With investors expecting higher inflation, they were no longer happy with the extremely low interest rates being paid on US government bonds and bonds of other developed countries. Hence, they have been selling these bonds. As bonds get sold, the supply of bonds goes up, driving down their prices.

Once bond prices fall, the bond yield goes up. This is primarily because the investor earns the same rate of interest on the bond but has bought it at a lower price, pushing up the overall return from the bond.

The US government bonds are deemed to be the safest financial security in the world. If the yields or returns on these bonds go up, the returns expected from other financial assets need to go up. This implies that interest rates in general need to go up. Higher interest rates tend to spook the stock markets. The major reason for this being that higher interest rates make bank deposits and other financial instruments offering a fixed rate of interest, more attractive to invest in.

Further, higher interest rates make borrowing and spending money less attractive for individuals and businesses. Higher interest rates also mean that businesses and consumers have borrowed money will also see the interest cost on their borrowings go up.

All this is expected to impact future earnings. The stock market doesn’t wait for things to happen, it discounts on possibilities. And this explains why stock markets fell majorly on Friday.

Lessons from Japan

To understand how central banks and governments will react, we need to know a little bit of history and go back to Japan in the 1980s. The country was in the midst of a huge stock market and a real estate bubble. In fact, the story goes that the land underneath Tokyo’s imperial palace was worth more than the entire state of California in the US.

The stock market also matched the rise of the real estate market. The Nikkei 225, Japan’s premier stock market index, hit an all-time high on 29 December 1989, reaching 38,957.44. Around this time, Yasushi Mieno took over as the 26th governor of the Bank of Japan, the Japanese central bank, on 17 December 1989. Eight days later, on 25 December 1989, he shocked the market by raising the interest rate. Worse, he publicly declared that he wanted the land prices to fall by 20%, which he later upped to 30%.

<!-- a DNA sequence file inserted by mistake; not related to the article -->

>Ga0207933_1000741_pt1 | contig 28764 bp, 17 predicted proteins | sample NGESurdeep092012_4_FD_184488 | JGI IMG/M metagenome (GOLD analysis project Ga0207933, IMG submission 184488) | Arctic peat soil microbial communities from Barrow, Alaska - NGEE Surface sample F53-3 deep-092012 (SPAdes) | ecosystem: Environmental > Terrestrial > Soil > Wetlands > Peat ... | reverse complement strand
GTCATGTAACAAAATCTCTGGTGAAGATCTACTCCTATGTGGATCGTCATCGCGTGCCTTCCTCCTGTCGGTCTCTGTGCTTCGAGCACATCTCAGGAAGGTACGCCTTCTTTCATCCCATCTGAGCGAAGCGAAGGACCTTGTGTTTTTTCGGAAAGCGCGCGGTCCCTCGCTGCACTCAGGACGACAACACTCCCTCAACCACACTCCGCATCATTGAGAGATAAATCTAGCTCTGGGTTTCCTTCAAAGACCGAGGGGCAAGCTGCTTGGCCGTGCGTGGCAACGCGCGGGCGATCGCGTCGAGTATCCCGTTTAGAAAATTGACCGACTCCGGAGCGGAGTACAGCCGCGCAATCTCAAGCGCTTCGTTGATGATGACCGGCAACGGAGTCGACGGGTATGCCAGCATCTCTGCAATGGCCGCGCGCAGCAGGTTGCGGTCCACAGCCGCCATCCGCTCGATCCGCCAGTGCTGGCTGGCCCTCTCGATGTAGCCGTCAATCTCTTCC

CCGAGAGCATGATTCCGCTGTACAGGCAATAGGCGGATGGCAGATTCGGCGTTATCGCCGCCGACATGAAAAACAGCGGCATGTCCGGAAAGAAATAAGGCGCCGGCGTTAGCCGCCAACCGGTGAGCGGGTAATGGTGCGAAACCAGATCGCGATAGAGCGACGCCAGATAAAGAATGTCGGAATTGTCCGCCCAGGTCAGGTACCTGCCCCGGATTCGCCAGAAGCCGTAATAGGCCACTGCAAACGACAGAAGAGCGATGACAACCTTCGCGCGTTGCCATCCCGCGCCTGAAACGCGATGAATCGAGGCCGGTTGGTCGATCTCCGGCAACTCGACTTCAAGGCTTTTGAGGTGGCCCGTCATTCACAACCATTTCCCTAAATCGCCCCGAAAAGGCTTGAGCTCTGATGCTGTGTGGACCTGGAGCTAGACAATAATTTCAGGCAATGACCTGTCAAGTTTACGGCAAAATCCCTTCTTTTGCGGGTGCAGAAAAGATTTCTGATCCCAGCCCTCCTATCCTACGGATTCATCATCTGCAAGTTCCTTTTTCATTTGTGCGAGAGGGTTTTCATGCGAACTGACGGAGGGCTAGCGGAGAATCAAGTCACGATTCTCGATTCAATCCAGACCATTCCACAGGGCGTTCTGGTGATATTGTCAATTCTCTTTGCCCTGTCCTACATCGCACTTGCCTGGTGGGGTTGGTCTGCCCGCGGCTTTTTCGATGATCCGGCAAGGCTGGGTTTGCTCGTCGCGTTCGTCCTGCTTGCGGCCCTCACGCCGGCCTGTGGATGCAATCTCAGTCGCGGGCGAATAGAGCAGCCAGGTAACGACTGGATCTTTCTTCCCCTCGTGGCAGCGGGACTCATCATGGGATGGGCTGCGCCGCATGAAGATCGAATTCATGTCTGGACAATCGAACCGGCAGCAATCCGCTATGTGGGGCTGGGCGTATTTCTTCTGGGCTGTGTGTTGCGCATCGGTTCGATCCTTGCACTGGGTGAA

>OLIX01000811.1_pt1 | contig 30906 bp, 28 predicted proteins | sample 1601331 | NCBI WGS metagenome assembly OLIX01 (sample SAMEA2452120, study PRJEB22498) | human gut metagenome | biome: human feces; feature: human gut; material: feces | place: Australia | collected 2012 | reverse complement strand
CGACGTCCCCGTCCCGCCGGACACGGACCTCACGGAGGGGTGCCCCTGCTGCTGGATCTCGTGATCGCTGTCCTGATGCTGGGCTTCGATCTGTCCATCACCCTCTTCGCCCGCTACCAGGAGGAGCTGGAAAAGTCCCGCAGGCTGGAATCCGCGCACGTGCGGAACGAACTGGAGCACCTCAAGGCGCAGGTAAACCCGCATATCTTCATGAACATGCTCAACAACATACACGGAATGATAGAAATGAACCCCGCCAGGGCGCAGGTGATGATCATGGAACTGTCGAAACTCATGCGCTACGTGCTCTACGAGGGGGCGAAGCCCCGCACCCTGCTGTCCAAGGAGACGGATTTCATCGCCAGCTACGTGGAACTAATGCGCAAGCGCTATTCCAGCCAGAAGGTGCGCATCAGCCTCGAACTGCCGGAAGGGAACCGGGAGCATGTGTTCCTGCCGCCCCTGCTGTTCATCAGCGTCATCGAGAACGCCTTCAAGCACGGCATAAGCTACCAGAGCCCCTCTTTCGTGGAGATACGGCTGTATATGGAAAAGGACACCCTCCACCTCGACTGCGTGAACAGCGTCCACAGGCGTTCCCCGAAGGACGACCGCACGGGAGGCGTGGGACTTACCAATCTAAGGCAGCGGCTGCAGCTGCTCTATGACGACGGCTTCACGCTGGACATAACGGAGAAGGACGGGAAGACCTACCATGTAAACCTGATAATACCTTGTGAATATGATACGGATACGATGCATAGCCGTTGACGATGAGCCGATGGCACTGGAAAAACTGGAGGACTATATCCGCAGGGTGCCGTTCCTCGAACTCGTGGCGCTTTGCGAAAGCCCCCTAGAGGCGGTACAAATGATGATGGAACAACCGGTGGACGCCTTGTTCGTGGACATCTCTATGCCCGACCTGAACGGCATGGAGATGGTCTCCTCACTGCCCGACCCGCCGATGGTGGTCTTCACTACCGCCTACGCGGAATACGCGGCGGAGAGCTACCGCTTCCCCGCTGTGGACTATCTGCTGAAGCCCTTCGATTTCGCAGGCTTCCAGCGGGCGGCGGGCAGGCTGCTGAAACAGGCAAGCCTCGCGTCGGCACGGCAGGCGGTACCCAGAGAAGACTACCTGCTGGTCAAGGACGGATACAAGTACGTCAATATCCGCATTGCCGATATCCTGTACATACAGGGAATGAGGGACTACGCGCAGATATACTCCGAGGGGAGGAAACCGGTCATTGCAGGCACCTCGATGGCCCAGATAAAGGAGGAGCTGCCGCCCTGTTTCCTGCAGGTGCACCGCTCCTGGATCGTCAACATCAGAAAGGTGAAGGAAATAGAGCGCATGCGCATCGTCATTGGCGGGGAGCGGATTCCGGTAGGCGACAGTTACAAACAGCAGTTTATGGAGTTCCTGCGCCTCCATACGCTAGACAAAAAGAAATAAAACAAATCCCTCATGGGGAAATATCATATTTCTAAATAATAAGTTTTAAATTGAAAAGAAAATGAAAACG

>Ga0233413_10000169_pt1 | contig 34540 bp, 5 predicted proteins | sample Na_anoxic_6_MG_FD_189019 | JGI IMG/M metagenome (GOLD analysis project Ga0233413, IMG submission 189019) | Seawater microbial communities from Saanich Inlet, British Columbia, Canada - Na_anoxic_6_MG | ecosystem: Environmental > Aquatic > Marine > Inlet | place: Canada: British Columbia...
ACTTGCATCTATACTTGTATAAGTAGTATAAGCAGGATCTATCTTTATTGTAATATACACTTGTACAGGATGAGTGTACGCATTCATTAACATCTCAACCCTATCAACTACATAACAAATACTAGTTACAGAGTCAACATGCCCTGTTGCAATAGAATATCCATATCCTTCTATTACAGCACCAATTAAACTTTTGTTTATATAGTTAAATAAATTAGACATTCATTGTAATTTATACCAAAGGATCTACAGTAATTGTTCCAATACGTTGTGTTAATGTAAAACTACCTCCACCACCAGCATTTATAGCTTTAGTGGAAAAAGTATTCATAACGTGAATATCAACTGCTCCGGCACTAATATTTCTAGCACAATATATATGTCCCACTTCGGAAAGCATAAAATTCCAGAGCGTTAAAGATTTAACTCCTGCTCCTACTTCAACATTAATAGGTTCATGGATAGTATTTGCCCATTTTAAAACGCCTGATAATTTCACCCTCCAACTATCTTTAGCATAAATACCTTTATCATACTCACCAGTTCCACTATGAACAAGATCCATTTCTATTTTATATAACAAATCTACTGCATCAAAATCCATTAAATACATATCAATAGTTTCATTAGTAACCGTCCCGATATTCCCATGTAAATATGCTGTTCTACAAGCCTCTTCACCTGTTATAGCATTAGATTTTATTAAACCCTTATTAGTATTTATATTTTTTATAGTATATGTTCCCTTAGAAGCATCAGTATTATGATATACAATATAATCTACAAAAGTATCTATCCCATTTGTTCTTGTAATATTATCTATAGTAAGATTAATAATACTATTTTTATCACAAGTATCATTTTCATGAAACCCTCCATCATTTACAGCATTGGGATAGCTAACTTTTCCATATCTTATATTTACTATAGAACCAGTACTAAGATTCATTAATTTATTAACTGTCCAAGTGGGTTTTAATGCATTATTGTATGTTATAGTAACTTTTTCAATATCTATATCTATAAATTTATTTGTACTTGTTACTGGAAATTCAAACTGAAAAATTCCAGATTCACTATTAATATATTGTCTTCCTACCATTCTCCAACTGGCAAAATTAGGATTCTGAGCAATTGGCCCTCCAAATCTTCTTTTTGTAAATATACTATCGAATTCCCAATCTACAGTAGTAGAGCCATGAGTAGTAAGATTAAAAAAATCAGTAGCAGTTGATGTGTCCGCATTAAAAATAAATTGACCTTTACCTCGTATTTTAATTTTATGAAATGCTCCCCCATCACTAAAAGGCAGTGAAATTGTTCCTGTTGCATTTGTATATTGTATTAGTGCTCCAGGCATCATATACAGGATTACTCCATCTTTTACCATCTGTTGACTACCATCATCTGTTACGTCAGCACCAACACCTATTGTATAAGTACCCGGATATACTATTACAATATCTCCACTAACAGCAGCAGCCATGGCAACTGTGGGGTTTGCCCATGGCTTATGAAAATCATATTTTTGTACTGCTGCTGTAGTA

These moves punctured both the stock market as well as the real estate bubble. The stock market fell by 50% from its peak, with the Nikkei 225 closing below the 20,000 level in October 1990. More than 270 trillion yen of wealth was destroyed. The real estate prices fell slowly over the next decade.

But most importantly, the Japanese economic growth collapsed, and has not recovered to pre-1990 levels since then. This is something that the central banks and governments across the world haven’t forgotten and want to avoid at all costs. It has influenced their behaviour since then.

Alan Greenspan, the Chairman of the Federal Reserve of the United States, between 1988 and 2006, believed that bubbles couldn’t be spotted at all. He told the US Congress in June 1999: “Bubbles are generally perceptible only after the fact."

Further, Greenspan kept the dotcom bubble of the 1990s and the real estate bubble of the 2000s going. At the slightest sign of trouble, Greenspan would cut interest rates and at the same time ensure that there was enough money going around in the financial system. This ensured that the stock market never fell for an extended period of time. This formula was followed by Greenspan’s successors Ben Bernanke and Janet Yellen as well.